SAUDI Arabia’s suggestion for Bangladesh, as has been reported quoting Bangladesh’s foreign minister as saying, to issue passports to 54,000 Rohingyas who have stayed in the kingdom for about four decades appears to raise international concern. This so does as the Saudi authorities earlier handed Bangladesh several lists that named about 50,000 Rohingyas with a request for taking them back to Bangladesh. Saudi Arabia took up the issue of Rohingyas being sent back to Bangladesh reportedly in 2007–2010 and sent a number of letters to Bangladesh to settle the issue. The Saudi authorities last took up the issue with Bangladesh at a meeting in Riyadh in February 2020. In view of all this having happened in the background, the Saudi suggestion at hand, in a revision of its historic stance of standing by the persecuted Muslim Rohingyas, who have fled violence in Myanmar for ages, for years at international level, also appears to be unjust. Bangladesh authorities to the best of their ability have stood by the Rohingyas, when they started fleeing violence in Rakhine in Myanmar to Bangladesh beginning in the late 1970s and even after August 2017 when more than 700,000 Rohingyas fled to Bangladesh to join 400,000 more having already lived here, by giving them shelter.
The Saudi authorities are reported to have received more than 50,000 Rohingyas of Myanmar three to four decades ago on humanitarian grounds and most of them are reported to have gone to Saudi Arabia from various places, including a few from Bangladesh, as Bangladesh’s foreign minister is reported to have said. Now the Saudi authorities asking Bangladesh to grant passports to all the Rohingyas who have stayed in Saudi Arabia for such a long time suggests that the Saudi authorities are passing an international problem onto Bangladesh while they do not ask or request leaders of the international community to ask Myanmar to take back the Rohingyas, who are citizens of Myanmar. The Saudi authorities are reported to have earlier asked Myanmar to take back the Rohingyas, but as Myanmar declined, they have now asked Bangladesh to issue passports to the Rohingyas in Saudi Arabia apparently in efforts, keeping to an earlier stand of the kingdom, that they could be sent back to Bangladesh. Bangladesh diplomats, however, believe that the Rohingyas in Saudi Arabia may have entered the kingdom using forged Bangladeshi passports amidst the atrocities that Myanmar’s military junta committed against them for decades. The exodus of the Rohingyas from Myanmar into Bangladesh and some other countries is an international political problem, which needs to be resolved politically at international level.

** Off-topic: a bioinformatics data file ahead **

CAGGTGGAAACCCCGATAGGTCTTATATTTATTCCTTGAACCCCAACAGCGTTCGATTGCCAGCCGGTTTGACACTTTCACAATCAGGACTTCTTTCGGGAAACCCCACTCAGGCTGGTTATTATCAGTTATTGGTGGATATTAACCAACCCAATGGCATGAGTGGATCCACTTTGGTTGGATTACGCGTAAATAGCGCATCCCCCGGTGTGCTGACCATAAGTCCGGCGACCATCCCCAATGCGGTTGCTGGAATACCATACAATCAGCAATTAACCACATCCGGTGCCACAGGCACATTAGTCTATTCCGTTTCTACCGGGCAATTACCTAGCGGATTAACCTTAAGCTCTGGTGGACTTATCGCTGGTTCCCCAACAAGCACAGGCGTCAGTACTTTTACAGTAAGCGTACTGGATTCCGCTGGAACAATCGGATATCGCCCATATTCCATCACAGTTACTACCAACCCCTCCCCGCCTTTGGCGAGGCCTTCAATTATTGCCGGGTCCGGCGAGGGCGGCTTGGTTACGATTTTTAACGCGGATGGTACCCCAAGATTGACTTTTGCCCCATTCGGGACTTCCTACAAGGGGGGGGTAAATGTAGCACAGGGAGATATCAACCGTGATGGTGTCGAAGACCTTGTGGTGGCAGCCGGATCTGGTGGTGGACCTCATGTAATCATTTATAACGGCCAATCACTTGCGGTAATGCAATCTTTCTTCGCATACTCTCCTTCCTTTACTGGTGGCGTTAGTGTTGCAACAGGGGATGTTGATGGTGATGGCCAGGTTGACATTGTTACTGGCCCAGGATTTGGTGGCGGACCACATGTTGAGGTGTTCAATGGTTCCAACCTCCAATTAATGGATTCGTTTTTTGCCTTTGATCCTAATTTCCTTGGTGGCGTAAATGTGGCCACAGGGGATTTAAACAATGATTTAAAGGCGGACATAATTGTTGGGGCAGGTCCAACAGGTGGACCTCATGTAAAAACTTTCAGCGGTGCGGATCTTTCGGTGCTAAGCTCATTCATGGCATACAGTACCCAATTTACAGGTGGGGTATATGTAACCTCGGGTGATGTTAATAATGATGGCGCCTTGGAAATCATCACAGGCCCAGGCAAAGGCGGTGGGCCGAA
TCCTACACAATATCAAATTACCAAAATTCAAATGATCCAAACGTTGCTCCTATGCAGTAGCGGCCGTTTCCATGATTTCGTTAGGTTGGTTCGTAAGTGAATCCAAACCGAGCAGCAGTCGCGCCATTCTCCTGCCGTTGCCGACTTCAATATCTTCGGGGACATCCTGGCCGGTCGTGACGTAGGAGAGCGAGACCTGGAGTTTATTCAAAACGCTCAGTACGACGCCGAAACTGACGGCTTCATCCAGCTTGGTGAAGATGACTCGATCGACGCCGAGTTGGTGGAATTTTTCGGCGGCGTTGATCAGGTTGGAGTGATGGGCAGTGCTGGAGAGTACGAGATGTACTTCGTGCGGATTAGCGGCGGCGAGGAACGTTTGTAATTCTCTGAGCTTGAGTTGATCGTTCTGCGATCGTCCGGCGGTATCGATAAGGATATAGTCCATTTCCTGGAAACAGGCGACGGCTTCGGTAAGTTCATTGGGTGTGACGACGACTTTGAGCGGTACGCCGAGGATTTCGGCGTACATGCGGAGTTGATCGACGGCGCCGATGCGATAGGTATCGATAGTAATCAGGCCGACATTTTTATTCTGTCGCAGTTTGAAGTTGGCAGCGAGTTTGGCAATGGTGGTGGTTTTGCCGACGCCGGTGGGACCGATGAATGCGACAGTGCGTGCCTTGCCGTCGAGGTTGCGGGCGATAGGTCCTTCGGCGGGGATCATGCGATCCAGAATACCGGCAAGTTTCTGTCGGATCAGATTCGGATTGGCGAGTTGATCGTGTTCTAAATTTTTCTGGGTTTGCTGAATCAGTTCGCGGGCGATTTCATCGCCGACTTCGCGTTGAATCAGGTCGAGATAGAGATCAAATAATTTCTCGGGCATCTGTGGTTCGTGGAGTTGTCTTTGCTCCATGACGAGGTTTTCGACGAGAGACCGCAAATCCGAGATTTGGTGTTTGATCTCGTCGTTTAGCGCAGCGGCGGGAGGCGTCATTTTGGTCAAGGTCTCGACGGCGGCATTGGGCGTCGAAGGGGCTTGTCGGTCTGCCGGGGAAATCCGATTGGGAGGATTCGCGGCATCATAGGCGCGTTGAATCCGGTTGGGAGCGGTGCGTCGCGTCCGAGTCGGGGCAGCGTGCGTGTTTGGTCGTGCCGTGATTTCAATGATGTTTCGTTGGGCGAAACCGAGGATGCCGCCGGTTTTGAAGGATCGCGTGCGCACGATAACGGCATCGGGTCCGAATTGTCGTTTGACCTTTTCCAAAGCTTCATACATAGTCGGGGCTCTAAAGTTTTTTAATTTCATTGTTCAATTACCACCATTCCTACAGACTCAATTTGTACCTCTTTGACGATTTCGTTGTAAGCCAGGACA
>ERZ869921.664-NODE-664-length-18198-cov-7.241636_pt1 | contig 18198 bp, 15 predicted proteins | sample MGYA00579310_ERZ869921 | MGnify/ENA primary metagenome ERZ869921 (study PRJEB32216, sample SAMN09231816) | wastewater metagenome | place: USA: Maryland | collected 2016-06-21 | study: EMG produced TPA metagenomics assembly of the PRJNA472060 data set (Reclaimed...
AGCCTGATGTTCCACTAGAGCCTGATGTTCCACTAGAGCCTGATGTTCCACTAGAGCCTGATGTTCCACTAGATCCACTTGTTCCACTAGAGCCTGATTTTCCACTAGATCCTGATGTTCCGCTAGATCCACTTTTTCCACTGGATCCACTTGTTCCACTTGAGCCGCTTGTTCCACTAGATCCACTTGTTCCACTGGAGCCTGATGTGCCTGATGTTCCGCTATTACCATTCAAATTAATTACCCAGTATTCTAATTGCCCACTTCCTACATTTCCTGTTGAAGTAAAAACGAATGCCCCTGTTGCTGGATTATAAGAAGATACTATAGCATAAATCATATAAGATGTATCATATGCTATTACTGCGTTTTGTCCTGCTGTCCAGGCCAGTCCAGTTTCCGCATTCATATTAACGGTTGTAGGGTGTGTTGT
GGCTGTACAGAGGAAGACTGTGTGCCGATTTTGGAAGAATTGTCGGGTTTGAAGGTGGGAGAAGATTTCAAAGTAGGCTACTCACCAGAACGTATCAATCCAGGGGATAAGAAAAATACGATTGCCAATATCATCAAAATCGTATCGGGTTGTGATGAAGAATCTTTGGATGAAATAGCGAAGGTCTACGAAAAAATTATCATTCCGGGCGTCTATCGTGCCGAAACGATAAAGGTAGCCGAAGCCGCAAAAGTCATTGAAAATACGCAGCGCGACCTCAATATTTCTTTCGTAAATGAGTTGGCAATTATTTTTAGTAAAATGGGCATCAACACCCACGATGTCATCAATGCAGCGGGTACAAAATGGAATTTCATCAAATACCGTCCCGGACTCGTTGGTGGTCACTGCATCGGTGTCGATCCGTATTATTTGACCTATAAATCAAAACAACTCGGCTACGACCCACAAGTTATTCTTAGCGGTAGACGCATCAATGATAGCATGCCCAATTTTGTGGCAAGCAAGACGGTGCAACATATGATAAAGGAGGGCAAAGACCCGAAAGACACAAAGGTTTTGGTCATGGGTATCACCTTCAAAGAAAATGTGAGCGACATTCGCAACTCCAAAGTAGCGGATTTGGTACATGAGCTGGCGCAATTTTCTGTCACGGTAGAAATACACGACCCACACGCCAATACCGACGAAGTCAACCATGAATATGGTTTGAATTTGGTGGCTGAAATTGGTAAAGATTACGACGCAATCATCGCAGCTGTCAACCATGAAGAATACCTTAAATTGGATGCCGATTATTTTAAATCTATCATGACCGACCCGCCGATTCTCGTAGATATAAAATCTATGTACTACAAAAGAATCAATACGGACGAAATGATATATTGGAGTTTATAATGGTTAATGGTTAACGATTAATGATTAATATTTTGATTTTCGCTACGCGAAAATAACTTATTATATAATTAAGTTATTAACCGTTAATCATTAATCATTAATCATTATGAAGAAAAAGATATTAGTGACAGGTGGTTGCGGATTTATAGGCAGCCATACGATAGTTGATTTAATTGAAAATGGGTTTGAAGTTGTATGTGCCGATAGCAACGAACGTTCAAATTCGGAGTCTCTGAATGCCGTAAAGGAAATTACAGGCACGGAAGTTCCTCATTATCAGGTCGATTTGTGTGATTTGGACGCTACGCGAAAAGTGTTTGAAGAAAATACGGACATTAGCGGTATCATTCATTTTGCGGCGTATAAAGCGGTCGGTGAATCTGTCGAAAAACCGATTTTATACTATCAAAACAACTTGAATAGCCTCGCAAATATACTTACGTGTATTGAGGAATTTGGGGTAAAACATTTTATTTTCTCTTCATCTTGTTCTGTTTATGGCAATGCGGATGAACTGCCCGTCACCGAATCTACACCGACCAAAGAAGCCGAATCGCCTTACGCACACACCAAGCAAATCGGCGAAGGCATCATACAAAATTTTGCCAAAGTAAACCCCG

All this may also speak of a diplomatic failure of Bangladesh to impress on the Saudi authorities with adequately intended briefing that Bangladesh is also a party to the issue on humanitarian grounds the way Saudi Arabia became a party to the issue three to four decades ago. And the problem should be resolved politically at international forums by mounting pressure on Myanmar to create grounds for a graceful, sustainable and voluntary repatriation of the Rohingyas, with their citizens’ rights having afforded, to Myanmar, not just from Bangladesh but also from other places that they live in.
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